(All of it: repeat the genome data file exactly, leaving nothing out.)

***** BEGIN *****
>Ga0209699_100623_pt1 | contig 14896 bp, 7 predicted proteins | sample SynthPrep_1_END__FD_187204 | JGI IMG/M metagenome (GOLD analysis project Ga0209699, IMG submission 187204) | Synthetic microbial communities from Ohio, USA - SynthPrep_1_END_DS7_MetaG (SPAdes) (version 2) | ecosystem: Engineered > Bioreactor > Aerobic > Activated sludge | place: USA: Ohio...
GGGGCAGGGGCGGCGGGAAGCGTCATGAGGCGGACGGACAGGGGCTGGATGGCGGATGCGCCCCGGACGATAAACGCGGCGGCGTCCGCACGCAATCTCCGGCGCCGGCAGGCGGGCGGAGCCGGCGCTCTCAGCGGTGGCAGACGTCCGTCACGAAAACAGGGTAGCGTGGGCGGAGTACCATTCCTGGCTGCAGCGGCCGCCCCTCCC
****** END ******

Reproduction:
>Ga0209699_100623_pt1 | contig 14896 bp, 7 predicted proteins | sample SynthPrep_1_END__FD_187204 | JGI IMG/M metagenome (GOLD analysis project Ga0209699, IMG submission 187204) | Synthetic microbial communities from Ohio, USA - SynthPrep_1_END_DS7_MetaG (SPAdes) (version 2) | ecosystem: Engineered > Bioreactor > Aerobic > Activated sludge | place: USA: Ohio...
GGGGCAGGGGCGGCGGGAAGCGTCATGAGGCGGACGGACAGGGGCTGGATGGCGGATGCGCCCCGGACGATAAACGCGGCGGCGTCCGCACGCAATCTCCGGCGCCGGCAGGCGGGCGGAGCCGGCGCTCTCAGCGGTGGCAGACGTCCGTCACGAAAACAGGGTAGCGTGGGCGGAGTACCATTCCTGGCTGCAGCGGCCGCCCCTCCC